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Sanath Jayasuriya

The great entertainer

Jayasuriya's free-spirited, electrifying talent will be sorely missed. So long, Sanath

Charlie Austin

December 6, 2007

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Jolt from the blue: few could thrill like Jayasuriya © AFP
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Sanath Jayasuriya's second retirement from Test cricket attracted much less fanfare than the first did, some 18 months ago. It was also far happier: on that occasion he started the match silently fuming with the selectors for pushing him out. It all ended with a dropped catch, a painfully dislocated thumb, and a heavy defeat to Pakistan. He was not ready to walk away back then and it was a bitterly sad and unjust end to a great servant of Sri Lankan cricket. This time, though, he knew the time was right and he finished with a characteristically macho cameo, a brilliant 78 that played a crucial part in Sri Lanka winning the first Test by 88 runs.

Indeed, his innings on Monday afternoon neatly encapsulated all that has made Jayasuriya so valuable a player for so long. He may have a modest average by the standards of top Asian batsmen (finishing with 6973 runs at 40.07 in 110 matches), but right through a career that stretches back nearly two decades, Jayasuriya's runs were often hugely influential. He was, in short, a match-winner, possessed of that rare and precious ability - like Kevin Pietersen for England - to singlehandedly turn the tide of a game, stealing momentum. He did that in this Test, wiping away a 93-run deficit that many at the time thought was a winning lead for England. The rest of the top order may have finished the job, but Jayasuriya was the one who gave them an early wind and swung the match back onto an even keel.

However, though he proved in this game that he still has the ability to win games at home, there's no denying that it was the right time for Jayasuriya to leave the Test arena. As an allrounder he still has plenty to offer in the one-day and Twenty20 game, but in Test cricket his performances have been on the wane for some time now. The gaps between his big scores have grown wider. Age, inevitably, was taking a toll. While Jayasuriya's fitness has remained good, the reflexes were starting to slow, exposing him at the start of the innings. Also, there are younger players waiting in the wings, such as Upul Tharanga and Mahela Udawatte, who now need to be playing if Sri Lanka is going to progress.

Jayasuriya was offered a farewell Test by the selectors - the alternative being the prospect of being unceremoniously dropped - and he gladly accepted it. Characteristically, he made his goodbyes in low-key style. Jayasuriya is a national hero, a legend for many, but he has never sought the bright lights; he is a simple man, a very committed Buddhist. His retirement was announced to Sky Sports after his 78 with a casual air. There was no media release and no press conference. I asked him why, that evening. "Why do I need a press conference?" he queried back. "Murali had just broken a world record and that is far more important than me deciding to retire. If the journalists want a quote, they will find me."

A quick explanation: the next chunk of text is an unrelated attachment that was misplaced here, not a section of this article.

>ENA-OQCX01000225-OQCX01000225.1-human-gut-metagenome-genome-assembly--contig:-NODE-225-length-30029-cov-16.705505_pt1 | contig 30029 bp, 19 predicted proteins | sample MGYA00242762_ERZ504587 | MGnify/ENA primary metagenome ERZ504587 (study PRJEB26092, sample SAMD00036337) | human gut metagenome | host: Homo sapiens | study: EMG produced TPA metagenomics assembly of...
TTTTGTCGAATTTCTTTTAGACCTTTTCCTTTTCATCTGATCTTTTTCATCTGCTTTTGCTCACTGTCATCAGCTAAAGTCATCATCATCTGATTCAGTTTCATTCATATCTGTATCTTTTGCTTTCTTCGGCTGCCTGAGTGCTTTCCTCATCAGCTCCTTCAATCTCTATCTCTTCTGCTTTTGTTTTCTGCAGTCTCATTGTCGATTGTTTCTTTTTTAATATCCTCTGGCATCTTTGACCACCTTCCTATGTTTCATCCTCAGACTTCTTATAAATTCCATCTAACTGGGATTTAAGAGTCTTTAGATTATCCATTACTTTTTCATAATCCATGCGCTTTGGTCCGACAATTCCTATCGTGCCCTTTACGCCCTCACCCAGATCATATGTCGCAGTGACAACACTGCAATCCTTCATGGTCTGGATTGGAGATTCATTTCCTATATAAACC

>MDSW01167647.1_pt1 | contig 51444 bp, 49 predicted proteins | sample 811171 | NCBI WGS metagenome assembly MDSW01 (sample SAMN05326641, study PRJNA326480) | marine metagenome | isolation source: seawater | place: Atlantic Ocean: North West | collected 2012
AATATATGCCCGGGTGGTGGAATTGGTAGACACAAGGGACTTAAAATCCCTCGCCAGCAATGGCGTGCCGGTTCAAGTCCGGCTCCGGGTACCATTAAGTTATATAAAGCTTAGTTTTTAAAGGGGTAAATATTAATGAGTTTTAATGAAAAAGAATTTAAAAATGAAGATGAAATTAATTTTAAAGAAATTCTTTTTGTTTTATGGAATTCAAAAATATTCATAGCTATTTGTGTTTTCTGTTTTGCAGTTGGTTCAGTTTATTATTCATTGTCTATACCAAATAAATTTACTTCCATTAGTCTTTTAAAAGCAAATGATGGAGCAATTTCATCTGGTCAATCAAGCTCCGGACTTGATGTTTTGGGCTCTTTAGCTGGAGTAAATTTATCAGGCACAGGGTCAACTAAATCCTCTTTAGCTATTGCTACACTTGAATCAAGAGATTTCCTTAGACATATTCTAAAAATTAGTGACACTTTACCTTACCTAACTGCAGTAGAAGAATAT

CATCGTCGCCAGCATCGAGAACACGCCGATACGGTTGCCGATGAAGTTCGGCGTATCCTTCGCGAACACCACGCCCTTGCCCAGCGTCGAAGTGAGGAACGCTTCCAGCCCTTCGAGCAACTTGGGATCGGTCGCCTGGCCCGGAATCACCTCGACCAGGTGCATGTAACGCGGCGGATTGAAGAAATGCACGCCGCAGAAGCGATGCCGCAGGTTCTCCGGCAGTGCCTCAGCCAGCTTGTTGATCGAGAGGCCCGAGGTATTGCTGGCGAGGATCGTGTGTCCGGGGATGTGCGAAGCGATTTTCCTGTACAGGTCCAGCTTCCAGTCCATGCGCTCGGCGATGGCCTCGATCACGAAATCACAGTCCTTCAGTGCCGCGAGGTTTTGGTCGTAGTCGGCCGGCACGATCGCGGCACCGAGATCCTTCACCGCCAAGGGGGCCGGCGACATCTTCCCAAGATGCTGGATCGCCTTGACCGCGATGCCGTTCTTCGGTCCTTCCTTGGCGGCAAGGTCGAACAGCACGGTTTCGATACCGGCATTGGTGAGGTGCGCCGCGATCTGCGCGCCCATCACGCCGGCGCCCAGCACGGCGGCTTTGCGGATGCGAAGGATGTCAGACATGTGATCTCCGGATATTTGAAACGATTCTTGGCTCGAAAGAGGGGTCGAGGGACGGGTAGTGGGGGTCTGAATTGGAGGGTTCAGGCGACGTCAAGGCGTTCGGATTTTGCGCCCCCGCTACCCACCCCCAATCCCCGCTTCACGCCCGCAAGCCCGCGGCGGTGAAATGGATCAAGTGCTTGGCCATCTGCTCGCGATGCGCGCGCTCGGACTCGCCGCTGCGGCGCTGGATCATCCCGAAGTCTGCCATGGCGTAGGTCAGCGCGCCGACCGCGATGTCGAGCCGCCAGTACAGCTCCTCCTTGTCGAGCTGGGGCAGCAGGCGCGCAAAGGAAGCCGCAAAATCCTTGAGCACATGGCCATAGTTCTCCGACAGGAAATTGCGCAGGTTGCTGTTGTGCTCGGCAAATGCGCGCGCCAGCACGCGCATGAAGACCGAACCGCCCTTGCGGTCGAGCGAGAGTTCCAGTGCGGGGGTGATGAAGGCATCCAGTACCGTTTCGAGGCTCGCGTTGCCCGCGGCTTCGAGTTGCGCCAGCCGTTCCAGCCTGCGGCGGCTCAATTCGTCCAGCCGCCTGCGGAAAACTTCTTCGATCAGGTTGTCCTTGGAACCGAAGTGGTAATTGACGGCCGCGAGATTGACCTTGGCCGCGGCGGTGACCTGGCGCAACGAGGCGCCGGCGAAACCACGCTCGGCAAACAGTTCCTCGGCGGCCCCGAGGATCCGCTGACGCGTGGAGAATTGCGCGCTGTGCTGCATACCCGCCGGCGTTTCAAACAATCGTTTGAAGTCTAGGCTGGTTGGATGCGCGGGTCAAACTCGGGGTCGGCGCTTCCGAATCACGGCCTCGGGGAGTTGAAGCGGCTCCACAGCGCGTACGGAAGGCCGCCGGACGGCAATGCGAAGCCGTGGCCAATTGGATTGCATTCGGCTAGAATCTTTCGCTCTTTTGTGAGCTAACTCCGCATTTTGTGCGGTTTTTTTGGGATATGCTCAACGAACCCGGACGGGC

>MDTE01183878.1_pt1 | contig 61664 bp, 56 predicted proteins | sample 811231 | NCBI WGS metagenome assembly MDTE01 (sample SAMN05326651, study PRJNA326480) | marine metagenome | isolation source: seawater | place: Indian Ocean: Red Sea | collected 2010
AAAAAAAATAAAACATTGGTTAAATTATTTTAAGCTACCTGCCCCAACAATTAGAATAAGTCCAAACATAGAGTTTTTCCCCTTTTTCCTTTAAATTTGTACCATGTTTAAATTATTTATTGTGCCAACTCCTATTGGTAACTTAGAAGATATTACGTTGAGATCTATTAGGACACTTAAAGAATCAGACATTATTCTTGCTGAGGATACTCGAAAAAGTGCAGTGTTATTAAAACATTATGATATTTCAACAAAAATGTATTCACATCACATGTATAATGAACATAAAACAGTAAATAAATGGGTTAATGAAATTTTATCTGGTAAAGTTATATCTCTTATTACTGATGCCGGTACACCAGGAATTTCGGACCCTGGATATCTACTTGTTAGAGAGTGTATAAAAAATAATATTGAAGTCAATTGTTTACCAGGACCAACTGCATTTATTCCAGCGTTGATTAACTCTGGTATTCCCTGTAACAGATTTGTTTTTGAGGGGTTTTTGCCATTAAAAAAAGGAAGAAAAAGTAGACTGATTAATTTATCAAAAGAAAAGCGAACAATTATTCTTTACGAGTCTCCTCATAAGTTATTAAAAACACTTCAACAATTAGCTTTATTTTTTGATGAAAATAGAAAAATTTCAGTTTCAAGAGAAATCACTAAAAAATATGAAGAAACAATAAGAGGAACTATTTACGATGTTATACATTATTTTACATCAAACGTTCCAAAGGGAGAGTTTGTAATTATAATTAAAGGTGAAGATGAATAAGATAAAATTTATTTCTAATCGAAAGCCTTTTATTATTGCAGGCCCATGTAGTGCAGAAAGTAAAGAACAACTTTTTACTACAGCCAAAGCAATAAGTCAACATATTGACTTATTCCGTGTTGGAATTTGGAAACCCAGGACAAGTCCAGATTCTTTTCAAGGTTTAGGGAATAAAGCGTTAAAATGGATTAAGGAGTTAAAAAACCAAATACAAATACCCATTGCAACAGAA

Jayasuriya, though, will not be forgotten so easily. The first, simple reason for this is that for the best part of two decades he has been in the team. Most people in the country have little recollection of the pre-Jayasuriya era. In addition, there is the small matter of his style. In an era of increasingly sterile and mechanical professionalism, Jayasuriya batted like a fearless schoolboy in a park. When he started out, Sri Lanka ate biryani on match days and didn't bother employing coaches. He leaves a dressing room of bland pasta dishes, isotonic drinks, ice baths, physios, trainers, psychologists and analysts. Throughout he played the same way: if he could, he'd whack it to the boundary.

He was a player who routinely frustrated with soft dismissals, but he made up for those failures with innings so brilliant, so daring, so ludicrous, that you were often left in open-mouthed shock. When he walked out to bat, even non-cricket fans couldn't resist looking at the TV

All those fortunate to have watched Jayasuriya over the years have witnessed batting at its most brutal, compelling best. He was a player who routinely frustrated with soft dismissals, but he made up for those failures with innings so brilliant, so daring, so ludicrous, that you were often left in open-mouthed shock. When he walked out to bat, even non-cricket fans couldn't resist looking at the TV. There are few sights in cricket more spellbinding that Jayasuriya on song. Of all the wonderful players I have watched over the years, none has electrified a stadium like him. He was, quite simply, Sri Lanka's great entertainer.

That entertainment played a crucial role in cricket's growing popularity in Sri Lanka. A common Western misconception about Sri Lanka is that everyone is genetically cricket mad. On the contrary, the game was dominated for decades by Colombo's elite, and lacked island-wide appeal until the 1990s. Now, though, fuelled by the World Cup win in 1996, and international success, it is a binding force that cuts across class, creed and ethnicity. Jayasuriya, born and bred in the undeveloped deep south, played a central role in making that happen. Every nation likes homegrown heroes, and Jayasuriya's international success, especially his barnstorming 1996 World Cup, has been a source of huge patriotic pride.

As captain he took over from Arjuna Ranatunga in 1999 and also made his mark with a consensual and inclusive style. He created a family-like atmosphere in the dressing room , and until 2002 it suited the team well. However, as time progressed, the job became harder and increasingly politicised. As a batsman his approach was fearless, as leader he was far more cautious and self-doubting. With hindsight you can see that he slowly lost control of the team in the lead-up to the 2003 World Cup. To be a good Sri Lanka captain, you have to be willing to be sacked. Jayasuriya spent too much time on the fence and eventually it became clear that a change was required. He realised it, too, and resigned straight after the World Cup.